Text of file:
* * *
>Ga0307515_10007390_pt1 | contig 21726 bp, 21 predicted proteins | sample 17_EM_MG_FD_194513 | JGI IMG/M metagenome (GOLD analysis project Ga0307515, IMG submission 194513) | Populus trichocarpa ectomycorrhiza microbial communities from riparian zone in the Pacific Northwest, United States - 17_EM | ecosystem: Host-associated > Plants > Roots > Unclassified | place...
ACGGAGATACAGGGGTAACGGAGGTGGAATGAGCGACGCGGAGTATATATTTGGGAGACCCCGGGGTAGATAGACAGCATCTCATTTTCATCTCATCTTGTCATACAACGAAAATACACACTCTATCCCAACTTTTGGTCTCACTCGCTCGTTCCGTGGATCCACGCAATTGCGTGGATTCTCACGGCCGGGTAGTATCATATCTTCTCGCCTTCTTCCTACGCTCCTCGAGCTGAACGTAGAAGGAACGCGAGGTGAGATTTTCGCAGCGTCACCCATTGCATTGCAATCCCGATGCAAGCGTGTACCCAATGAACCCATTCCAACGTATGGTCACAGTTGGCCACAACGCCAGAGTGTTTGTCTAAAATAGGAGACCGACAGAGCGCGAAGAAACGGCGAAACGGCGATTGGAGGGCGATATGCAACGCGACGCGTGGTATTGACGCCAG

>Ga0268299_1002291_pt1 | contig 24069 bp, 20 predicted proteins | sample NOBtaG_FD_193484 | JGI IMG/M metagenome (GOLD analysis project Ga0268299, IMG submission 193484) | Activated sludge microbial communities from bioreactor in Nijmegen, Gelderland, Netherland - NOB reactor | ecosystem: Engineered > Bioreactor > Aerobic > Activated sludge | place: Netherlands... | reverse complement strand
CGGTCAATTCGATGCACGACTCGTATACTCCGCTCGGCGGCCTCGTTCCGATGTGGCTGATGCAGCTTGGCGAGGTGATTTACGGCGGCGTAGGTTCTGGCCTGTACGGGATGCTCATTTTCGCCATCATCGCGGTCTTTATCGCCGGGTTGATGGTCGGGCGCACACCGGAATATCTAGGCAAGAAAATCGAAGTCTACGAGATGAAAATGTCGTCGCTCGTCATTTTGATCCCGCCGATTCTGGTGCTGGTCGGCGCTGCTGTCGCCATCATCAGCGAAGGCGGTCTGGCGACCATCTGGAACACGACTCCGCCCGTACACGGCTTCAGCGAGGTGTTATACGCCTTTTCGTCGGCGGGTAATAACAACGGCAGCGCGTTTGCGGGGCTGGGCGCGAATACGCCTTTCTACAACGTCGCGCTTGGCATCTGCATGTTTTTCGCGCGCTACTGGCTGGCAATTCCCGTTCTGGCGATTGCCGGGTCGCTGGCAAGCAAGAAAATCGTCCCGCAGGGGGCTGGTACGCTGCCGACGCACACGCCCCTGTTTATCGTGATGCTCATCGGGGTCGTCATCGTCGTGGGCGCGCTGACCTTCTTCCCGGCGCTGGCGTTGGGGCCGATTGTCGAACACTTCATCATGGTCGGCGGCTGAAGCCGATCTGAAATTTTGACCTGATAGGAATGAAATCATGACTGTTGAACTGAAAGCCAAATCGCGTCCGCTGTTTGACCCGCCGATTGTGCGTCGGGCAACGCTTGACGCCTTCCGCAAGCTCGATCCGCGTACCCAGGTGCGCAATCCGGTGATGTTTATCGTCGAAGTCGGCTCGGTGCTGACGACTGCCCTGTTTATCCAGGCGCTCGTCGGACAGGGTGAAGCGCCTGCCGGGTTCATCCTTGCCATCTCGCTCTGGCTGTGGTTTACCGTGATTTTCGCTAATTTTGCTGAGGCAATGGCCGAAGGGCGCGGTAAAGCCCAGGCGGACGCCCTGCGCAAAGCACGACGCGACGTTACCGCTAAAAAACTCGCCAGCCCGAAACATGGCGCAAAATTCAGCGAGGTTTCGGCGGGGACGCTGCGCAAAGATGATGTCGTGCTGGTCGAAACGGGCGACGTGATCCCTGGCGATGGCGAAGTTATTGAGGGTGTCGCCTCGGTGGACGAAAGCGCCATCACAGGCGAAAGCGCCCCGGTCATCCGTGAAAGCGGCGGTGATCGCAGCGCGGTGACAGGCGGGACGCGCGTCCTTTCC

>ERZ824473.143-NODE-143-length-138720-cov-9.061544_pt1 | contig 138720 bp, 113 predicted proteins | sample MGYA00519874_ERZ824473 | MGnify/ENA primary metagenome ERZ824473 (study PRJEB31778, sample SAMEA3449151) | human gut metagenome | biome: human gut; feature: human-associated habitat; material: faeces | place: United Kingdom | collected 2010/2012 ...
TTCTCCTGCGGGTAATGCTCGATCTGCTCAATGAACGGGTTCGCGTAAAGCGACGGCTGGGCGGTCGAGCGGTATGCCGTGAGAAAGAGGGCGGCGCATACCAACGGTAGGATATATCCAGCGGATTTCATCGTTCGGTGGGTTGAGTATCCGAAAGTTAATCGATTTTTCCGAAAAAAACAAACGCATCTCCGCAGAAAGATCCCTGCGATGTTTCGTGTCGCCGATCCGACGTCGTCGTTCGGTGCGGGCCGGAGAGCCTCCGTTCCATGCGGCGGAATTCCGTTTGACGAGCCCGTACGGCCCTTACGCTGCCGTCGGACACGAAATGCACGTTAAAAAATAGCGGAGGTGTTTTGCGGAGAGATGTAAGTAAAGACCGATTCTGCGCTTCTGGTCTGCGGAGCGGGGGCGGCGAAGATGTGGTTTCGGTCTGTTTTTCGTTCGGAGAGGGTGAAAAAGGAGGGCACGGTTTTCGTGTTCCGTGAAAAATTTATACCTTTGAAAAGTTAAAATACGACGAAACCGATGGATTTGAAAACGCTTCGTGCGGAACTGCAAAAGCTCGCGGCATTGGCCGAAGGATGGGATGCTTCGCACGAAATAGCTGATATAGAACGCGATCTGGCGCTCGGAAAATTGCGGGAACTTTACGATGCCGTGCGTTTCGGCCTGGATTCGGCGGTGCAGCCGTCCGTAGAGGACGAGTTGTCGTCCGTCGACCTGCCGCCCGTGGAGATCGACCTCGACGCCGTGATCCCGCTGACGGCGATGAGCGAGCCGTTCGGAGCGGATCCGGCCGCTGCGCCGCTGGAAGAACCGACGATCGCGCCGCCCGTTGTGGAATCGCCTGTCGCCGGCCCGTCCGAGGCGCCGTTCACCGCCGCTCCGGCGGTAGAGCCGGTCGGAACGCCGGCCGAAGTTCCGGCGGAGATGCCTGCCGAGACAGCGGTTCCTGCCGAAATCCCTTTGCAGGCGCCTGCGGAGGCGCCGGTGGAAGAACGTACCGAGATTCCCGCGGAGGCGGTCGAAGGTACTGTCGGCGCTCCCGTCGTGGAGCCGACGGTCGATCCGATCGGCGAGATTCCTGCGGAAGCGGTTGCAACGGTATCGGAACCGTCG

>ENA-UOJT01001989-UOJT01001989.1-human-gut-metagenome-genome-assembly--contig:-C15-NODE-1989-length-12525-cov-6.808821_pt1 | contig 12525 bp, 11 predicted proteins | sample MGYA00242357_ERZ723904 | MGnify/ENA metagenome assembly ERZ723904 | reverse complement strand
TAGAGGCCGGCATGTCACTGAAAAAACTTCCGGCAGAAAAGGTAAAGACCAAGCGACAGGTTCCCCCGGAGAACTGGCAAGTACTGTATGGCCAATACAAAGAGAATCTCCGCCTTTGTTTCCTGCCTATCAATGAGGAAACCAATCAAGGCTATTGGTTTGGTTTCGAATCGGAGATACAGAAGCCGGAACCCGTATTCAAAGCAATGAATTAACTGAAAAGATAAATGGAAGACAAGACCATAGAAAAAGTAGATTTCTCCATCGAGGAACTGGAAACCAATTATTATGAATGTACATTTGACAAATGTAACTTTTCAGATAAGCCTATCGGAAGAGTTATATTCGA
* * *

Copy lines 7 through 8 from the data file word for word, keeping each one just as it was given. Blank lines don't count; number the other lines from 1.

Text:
>ENA-UOJT01001989-UOJT01001989.1-human-gut-metagenome-genome-assembly--contig:-C15-NODE-1989-length-12525-cov-6.808821_pt1 | contig 12525 bp, 11 predicted proteins | sample MGYA00242357_ERZ723904 | MGnify/ENA metagenome assembly ERZ723904 | reverse complement strand
TAGAGGCCGGCATGTCACTGAAAAAACTTCCGGCAGAAAAGGTAAAGACCAAGCGACAGGTTCCCCCGGAGAACTGGCAAGTACTGTATGGCCAATACAAAGAGAATCTCCGCCTTTGTTTCCTGCCTATCAATGAGGAAACCAATCAAGGCTATTGGTTTGGTTTCGAATCGGAGATACAGAAGCCGGAACCCGTATTCAAAGCAATGAATTAACTGAAAAGATAAATGGAAGACAAGACCATAGAAAAAGTAGATTTCTCCATCGAGGAACTGGAAACCAATTATTATGAATGTACATTTGACAAATGTAACTTTTCAGATAAGCCTATCGGAAGAGTTATATTCGA